Hiero II

Hiero II, d. c.215 B.C., Greek Sicilian ruler, tyrant of Syracuse (c.270–c.215 B.C.). He showed such ability and distinction after Pyrrhus left Sicily (275 B.C.) that he was made commander in chief of the Syracusans and was later chosen (c.265 B.C.) tyrant or king. Against the Mamertines, who had taken possession of Messana, Hiero's forces and those of the Carthaginians laid siege (265 B.C.), but when the Romans under Appius Claudius intervened successfully, the Syracusans withdrew, defeated. Hiero then entered into a treaty with the Romans, which recognized his dominion over SE Sicily and the east coast to Tauromenium (Taormina). As an ally of Rome, Syracuse furnished money and fighting forces against Carthage in the Punic Wars. Hiero faithfully abided by the terms of the peace. As a ruler he was just, prudent, and generous, and he was a patron of the arts. Archimedes, his relative, had his encouragement in the construction of great engines of warfare. The name also appears as Hieron II.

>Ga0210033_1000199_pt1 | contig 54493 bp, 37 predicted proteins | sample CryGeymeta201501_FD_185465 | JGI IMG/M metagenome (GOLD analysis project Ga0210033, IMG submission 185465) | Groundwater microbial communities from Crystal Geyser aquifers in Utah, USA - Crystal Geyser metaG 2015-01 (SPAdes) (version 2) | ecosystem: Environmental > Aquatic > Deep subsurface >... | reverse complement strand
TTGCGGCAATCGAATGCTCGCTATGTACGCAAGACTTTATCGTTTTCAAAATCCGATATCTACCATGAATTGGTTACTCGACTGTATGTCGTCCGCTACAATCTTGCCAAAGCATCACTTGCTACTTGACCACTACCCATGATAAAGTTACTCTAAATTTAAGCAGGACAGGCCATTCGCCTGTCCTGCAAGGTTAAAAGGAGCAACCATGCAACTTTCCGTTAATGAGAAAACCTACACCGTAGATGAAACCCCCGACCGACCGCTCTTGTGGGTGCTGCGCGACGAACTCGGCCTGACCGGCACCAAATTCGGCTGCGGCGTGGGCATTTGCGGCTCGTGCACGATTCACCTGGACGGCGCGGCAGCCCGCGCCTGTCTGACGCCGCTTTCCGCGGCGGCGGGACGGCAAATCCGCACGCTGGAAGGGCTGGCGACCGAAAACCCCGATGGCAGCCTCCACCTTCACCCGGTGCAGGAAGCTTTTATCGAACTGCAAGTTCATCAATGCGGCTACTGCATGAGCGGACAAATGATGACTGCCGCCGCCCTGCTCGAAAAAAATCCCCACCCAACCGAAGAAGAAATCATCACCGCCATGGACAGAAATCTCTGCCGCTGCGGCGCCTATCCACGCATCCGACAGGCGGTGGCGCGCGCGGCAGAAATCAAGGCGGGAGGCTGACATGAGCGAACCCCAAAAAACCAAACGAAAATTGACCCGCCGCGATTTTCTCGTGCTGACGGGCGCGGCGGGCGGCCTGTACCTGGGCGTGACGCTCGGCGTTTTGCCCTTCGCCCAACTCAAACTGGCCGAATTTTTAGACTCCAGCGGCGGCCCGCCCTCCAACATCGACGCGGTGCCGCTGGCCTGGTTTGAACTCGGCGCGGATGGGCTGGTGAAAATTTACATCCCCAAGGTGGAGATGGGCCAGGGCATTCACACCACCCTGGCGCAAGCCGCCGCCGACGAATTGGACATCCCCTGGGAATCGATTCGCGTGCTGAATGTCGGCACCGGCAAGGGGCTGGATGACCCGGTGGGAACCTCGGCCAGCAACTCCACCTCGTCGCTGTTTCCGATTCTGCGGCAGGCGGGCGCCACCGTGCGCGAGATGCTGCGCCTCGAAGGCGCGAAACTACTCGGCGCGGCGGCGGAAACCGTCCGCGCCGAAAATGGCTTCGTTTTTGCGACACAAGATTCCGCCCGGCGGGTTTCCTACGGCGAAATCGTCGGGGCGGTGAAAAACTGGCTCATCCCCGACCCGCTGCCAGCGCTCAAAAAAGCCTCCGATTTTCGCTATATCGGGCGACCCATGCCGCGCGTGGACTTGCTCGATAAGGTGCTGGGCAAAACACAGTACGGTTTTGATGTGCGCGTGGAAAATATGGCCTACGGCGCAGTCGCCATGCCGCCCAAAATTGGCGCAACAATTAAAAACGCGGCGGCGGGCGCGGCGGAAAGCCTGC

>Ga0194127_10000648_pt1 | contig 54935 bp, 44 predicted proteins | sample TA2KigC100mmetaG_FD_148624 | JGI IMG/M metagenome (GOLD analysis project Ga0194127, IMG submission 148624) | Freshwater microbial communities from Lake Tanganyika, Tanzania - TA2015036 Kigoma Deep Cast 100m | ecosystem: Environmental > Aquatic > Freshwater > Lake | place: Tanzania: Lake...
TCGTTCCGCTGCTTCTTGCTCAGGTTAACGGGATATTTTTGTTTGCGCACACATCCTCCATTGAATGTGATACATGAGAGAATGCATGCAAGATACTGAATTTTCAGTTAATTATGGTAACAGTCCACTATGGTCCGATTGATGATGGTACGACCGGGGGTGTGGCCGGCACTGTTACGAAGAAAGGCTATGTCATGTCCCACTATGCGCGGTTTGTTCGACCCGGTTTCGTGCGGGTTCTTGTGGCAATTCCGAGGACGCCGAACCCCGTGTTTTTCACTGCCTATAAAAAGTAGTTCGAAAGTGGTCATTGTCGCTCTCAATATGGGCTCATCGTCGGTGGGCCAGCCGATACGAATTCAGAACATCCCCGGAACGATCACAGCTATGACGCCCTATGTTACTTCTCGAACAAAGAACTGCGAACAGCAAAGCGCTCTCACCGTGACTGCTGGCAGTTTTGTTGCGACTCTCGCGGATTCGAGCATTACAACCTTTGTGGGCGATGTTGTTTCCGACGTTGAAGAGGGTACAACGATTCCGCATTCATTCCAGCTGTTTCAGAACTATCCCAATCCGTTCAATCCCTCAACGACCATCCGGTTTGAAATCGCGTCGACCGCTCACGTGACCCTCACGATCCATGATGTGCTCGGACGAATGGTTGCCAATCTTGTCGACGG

The Columbia Electronic Encyclopedia, 6th ed. Copyright © 2012, Columbia University Press. All rights reserved.

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